Access to product information, inventory, quality data and more increases the productivity and decreases downtime throughout the plant.

Automating the plant is also automating the communication, in turn freeing up people and resources. Instead of having to track down the necessary information and data, workers have instant access to it at a moment’s notice.

Going paperless and automating processes is a critical step within the industry, and lays the groundwork for future innovations.

Gray Matter has a new solution to help transform manual data entry processes into digital insights for manufacturers, utilities and energy companies.

Mobility@Work digitizes information that would have been buried in stacks of paper and puts data in a format that can be used for big picture analysis.

Hauling manifests, inspections, scheduling, incidents, inventory and time sheets are all transformed from piles on someone’s desk to an easy to read digital presentation.

“There are a lot of correlations you can make if you have the data working for you instead of in a stack of paper.” – Kemell Kassim, Gray Matter VP

Download the free white paper to learn how Gray Matter solved the manual data entry problem and helped save a leading energy company nearly $1 million in just the first year.

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IoT Devices Expanding Digital Footprints & Vulnerabilities

Security Week defines IoT devices as convenient.

They allow us to have access to data remotely and process it faster than ever.

However, with the convenience comes risk, and most people aren’t locking down their systems like they should be.

There are more avenues now than ever for cybercriminals to breach systems as more devices are connected and the digital footprint of plants are expanded.

The reality of IoT hacks is eminent. Recent research highlights how PLC controllers can be hacked and potentially taint water supply, according to Security Week. Not enough devices are accounted for, and too much personal and business data is intermingled.

The top recommendations to fix this are to get a clear policy in place, designate accountability and segment your network.

By having clear rules, placing risk and responsibility on people or teams and designating sections of your network help block the threat of cybercriminals. It makes finding an easy path into the network nonexistent.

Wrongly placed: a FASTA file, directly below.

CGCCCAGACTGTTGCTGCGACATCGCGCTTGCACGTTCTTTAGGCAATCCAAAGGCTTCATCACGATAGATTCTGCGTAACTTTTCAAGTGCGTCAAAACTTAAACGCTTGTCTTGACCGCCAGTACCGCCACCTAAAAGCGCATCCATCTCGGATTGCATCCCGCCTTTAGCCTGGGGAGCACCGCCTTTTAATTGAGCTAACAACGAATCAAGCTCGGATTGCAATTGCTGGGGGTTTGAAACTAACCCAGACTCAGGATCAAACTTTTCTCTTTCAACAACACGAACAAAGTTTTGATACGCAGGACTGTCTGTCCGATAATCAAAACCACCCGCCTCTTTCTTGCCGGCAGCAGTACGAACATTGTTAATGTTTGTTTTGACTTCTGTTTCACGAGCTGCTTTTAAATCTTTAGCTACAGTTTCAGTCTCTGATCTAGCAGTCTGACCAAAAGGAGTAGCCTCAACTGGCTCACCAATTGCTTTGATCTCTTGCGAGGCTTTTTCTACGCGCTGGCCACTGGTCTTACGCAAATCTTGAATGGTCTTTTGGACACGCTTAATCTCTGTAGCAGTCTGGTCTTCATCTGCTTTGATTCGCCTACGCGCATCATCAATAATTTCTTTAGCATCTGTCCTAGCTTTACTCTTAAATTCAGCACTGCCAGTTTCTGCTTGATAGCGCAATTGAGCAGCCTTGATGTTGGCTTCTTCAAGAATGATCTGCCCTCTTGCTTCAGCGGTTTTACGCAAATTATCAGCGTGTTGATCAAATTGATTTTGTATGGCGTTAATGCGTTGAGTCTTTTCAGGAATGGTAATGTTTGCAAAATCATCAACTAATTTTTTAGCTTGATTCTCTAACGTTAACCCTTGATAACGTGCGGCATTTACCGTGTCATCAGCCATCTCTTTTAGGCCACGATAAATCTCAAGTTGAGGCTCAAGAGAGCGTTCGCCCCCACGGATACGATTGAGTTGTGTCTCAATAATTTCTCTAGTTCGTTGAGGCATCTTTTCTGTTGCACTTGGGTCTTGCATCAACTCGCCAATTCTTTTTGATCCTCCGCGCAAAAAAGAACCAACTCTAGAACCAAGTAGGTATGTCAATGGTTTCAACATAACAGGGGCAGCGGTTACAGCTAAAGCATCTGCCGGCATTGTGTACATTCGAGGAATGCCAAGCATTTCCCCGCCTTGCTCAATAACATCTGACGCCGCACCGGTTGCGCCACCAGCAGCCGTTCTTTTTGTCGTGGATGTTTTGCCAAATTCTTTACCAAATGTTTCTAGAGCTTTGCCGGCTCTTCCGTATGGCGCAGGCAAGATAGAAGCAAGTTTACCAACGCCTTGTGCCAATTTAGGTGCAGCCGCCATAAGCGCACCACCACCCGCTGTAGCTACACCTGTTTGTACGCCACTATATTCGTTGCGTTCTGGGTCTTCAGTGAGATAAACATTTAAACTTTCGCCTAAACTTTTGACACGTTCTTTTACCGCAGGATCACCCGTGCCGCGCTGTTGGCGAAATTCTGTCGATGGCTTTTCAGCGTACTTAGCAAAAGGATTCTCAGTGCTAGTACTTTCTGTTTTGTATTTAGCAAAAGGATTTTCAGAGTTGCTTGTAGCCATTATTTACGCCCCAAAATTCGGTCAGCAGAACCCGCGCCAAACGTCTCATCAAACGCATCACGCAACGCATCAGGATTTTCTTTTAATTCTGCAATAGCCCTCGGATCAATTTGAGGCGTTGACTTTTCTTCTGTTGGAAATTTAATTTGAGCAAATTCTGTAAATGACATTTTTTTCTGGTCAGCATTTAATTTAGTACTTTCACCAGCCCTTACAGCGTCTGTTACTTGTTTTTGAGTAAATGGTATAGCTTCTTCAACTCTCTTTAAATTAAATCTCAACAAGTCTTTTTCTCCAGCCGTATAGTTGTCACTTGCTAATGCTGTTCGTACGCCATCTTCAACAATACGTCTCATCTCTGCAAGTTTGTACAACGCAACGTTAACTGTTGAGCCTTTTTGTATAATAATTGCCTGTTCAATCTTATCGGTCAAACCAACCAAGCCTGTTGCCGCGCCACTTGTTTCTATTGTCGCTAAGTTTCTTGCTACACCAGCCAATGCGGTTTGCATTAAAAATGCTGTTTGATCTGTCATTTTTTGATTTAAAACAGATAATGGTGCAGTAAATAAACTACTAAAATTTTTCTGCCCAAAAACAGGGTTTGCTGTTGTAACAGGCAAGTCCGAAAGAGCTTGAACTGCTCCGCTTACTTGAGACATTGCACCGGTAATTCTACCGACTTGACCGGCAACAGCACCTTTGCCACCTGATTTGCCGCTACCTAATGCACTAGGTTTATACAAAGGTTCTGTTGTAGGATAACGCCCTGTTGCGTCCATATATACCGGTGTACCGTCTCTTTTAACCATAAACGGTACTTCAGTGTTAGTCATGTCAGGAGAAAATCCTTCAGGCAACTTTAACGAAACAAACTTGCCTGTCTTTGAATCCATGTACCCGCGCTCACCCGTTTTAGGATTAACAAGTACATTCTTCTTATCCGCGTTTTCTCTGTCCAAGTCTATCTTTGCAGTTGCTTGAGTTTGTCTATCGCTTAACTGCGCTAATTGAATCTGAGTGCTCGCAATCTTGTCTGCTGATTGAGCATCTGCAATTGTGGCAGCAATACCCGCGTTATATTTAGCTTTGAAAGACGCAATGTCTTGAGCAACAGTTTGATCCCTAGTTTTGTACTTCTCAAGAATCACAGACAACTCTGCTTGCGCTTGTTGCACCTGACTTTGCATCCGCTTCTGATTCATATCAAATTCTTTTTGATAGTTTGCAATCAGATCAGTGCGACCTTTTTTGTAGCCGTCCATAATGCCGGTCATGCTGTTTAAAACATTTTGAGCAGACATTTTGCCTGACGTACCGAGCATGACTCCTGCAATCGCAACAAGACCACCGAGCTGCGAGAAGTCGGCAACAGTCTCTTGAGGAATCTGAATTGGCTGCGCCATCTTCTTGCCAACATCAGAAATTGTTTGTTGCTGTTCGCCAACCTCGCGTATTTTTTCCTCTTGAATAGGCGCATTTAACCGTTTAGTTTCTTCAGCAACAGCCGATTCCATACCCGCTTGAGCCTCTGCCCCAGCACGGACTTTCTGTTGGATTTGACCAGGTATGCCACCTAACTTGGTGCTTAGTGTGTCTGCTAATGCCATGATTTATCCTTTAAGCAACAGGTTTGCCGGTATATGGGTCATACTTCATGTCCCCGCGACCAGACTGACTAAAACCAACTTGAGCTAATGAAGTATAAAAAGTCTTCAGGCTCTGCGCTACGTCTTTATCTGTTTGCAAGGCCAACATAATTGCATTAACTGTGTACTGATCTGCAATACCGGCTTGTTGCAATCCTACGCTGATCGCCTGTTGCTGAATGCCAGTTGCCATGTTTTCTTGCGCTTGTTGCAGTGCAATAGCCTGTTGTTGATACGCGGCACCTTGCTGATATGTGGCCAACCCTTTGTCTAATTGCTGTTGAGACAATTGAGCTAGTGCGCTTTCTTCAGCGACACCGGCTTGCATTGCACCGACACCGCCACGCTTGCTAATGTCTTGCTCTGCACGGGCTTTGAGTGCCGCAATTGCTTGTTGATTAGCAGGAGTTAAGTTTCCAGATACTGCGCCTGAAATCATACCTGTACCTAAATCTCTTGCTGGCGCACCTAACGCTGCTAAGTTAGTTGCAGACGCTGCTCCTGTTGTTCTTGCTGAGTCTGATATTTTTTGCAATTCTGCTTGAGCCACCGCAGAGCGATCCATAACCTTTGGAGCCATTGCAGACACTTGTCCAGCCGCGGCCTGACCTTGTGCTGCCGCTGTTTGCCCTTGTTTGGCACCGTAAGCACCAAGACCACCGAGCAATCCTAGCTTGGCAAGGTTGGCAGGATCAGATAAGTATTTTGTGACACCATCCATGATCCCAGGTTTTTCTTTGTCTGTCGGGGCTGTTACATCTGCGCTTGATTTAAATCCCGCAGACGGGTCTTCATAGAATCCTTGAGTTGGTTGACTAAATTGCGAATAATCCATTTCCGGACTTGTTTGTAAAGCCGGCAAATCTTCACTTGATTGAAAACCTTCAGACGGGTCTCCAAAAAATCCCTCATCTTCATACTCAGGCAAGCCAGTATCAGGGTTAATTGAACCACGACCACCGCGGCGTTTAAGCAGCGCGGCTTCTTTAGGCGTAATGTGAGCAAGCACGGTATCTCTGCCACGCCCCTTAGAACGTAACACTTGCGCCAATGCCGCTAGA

IoT devices have a lot to offer in the world of operational technology and plant management, the risk just needs to be mitigated and vulnerabilities need to be tracked.

Gray Matter offers a vulnerability assessment for OT networks that creates a security baseline for each asset with an IP address.

In a recent interview with ARC Advisory Group, Gray Matter VP Kemell Kassim detailed recent cyber initiatives and ROI case studies.

Download the Q&A Here

TechHub: Leading a Digital, Industrial Era and Cyber Security as a National Priority

GE’s 2016 Report and the industry potential for 2017 and onward

This week GE Digital released its 2016 Annual Report, highlighting details such as an 83-percent increase in GE cash from operating activities, amounting to $30 Billion, as well as an increase by 4-percent in Industrial Segment Revenues, amounting to over $113 Billion.

Other components to the report are a look into building jet engines, a letter to shareholders, testing a giant gas turbine and more.

The report featured a 3D interactive video, explaining additive manufacturing and the new technologies that help design 3D-printed products.

It allows you to explore pictures of the assembly of the largest jet engine designed for commercial use, as well as the most fuel-efficient one produced by GE.

3D-printed fuel nozzles and fan blades, electron beam melting and more are explored through this interactive demonstration of innovative and futuristic manufacturing in the “Factory of Tomorrow.”